The Townshend Acts also attempted to counteract the smuggling of tea and other commodities, which continued to be a problem in the colonies. To ensure compliance, Townshend introduced the Commissioners of Customs Act, which created a Board of Customs to enforce trade laws in the colonies. The board was based in Boston, and it severely curtailed smuggling in the city by granting customs commissioners writs of assistance — basically, search warrants — that empowered them to inspect any colonial ship suspected of smuggling.
The Townshend Acts also strengthened the prosecution of suspected smugglers with a Vice-Admiralty Court Act, which established three more vice-admiralty courts in the colonies (Boston, Philadelphia, and Charleston) to try customs violators without a jury. Before the Vice-Admiralty Court Act, the only colonial vice-admiralty court had been in far-off Halifax, Nova Scotia. With the addition of these three courts, smugglers could be tried more efficiently. Since the judges of these courts were paid a percentage of the value of the goods they recovered, leniency was rare.
As a result of the Townshend Acts, higher taxes on imported goods, greater regulation, and stronger enforcement powers were imposed on the colonies. Most significantly, due to the revenue raised from taxes and enforcement, royal officials drew closer to the British government, and further away from colonial legislatures.
Like the Stamp Act, the Townshend Acts produced controversy and protest in the American colonies. Many colonists resented what they perceived as another attempt to tax them without representation. Colonists continued to join together and organize the kinds of resistance that had worked during the Stamp Act crisis. This time, however, a growing number of colonists declared their opposition to any form of taxation on the colonies, regardless of whether it was an internal or external tax.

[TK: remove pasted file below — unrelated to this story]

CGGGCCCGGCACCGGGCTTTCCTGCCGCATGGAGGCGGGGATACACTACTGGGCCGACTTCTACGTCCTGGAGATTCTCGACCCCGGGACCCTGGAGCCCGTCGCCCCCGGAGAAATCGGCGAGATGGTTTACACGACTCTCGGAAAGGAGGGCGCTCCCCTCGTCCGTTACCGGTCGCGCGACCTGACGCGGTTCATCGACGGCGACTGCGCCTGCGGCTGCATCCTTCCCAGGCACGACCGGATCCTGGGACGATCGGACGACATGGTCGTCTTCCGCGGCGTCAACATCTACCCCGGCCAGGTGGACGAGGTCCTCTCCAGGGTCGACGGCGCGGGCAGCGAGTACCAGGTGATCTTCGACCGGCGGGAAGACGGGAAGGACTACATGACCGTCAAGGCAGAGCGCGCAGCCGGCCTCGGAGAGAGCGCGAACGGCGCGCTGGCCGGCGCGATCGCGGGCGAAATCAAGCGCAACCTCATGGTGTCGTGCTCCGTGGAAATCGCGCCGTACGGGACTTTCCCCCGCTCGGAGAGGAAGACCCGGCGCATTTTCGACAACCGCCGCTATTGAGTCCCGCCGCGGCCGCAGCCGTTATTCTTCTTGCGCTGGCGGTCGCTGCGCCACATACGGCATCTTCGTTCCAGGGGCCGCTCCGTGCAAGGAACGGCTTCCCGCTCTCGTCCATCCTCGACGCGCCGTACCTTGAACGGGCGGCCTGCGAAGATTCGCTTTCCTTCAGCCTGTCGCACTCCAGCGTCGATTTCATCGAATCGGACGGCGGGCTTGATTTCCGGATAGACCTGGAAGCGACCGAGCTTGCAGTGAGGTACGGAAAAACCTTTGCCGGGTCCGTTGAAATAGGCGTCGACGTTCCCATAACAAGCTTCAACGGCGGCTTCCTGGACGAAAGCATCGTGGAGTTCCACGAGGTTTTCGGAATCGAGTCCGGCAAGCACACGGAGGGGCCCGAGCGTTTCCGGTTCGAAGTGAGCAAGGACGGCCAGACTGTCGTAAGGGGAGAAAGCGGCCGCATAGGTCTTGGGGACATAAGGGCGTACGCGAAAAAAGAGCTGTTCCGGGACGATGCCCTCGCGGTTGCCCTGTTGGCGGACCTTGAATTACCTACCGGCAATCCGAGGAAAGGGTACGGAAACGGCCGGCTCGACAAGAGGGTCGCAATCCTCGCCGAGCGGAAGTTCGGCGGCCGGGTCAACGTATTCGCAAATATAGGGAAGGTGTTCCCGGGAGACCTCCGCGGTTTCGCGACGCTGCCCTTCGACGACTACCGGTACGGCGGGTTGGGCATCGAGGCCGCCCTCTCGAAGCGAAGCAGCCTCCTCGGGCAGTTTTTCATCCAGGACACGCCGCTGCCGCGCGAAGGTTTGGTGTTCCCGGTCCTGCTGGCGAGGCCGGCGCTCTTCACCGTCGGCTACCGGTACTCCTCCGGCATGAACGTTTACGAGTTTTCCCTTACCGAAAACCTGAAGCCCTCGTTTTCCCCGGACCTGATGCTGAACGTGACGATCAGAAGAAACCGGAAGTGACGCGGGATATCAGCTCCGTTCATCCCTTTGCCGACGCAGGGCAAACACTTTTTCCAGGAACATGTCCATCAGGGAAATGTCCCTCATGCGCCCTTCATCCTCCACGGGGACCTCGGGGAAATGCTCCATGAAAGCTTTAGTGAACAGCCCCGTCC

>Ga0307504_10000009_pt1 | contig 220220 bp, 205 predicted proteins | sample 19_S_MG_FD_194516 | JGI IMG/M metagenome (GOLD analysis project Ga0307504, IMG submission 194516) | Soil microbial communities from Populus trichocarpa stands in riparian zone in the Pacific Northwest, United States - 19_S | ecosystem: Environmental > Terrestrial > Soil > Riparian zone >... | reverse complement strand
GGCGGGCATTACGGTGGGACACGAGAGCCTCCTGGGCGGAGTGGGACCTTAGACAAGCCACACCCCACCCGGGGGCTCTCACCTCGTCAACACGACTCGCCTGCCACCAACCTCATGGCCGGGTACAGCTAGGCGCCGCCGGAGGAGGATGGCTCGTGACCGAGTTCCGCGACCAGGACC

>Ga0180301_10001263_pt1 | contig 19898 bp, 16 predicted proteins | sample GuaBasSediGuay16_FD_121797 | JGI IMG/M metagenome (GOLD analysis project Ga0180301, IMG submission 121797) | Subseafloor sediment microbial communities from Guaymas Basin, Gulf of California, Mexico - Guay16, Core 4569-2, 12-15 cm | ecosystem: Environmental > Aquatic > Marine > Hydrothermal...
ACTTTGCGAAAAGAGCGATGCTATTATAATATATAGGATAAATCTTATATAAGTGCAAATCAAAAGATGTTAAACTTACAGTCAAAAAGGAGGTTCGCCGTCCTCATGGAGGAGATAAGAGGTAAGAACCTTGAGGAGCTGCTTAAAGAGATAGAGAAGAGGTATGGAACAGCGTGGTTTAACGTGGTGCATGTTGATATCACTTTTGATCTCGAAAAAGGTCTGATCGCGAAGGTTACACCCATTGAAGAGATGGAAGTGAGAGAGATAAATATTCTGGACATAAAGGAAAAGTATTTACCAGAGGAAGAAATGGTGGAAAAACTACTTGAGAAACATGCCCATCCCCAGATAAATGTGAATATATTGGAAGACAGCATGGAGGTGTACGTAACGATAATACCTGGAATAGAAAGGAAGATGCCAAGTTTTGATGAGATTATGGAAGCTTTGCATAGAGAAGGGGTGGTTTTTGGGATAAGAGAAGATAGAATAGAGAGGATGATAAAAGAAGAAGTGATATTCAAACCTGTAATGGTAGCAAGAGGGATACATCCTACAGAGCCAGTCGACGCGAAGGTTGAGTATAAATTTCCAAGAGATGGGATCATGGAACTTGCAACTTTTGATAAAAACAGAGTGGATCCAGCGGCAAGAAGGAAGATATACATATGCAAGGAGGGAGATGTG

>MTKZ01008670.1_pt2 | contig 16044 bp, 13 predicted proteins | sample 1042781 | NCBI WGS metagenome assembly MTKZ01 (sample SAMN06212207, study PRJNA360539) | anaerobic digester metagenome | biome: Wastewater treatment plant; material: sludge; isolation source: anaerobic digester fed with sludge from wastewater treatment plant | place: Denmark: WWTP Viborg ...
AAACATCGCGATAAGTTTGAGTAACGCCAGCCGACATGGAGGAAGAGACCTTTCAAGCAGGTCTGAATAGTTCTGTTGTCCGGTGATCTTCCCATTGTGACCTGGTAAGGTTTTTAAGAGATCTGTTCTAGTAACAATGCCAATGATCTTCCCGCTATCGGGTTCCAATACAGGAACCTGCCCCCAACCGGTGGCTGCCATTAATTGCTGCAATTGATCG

The Townshend Acts generated a number of protest publications based on the argument of actual versus virtual representation in Parliament. Several of these documents also expressed suspicion toward any taxes that raised revenue from the colonies, whether internal or external. In Massachusetts, in 1768, Samuel Adams wrote a letter that became known as the Massachusetts Circular. Sent by the Massachusetts legislature to other colonial assemblies, the circular restated the unconstitutionality of taxation without representation (a common refrain during the Stamp Act crisis). It also criticized taxes that raised revenue, including the duties enacted by the Townshend Acts.
“It is, moreover, [the Massachusetts colonial assembly’s] humble opinion, which they express with the greatest deference to the wisdom of the Parliament, that the acts made there, imposing duties on the people of this province, with the sole and express purpose of raising a revenue, are infringements of their natural and constitutional rights; because, as they are not represented in the Parliament, his Majesty’s Commons in Britain, by those acts, grant their property without their consent.”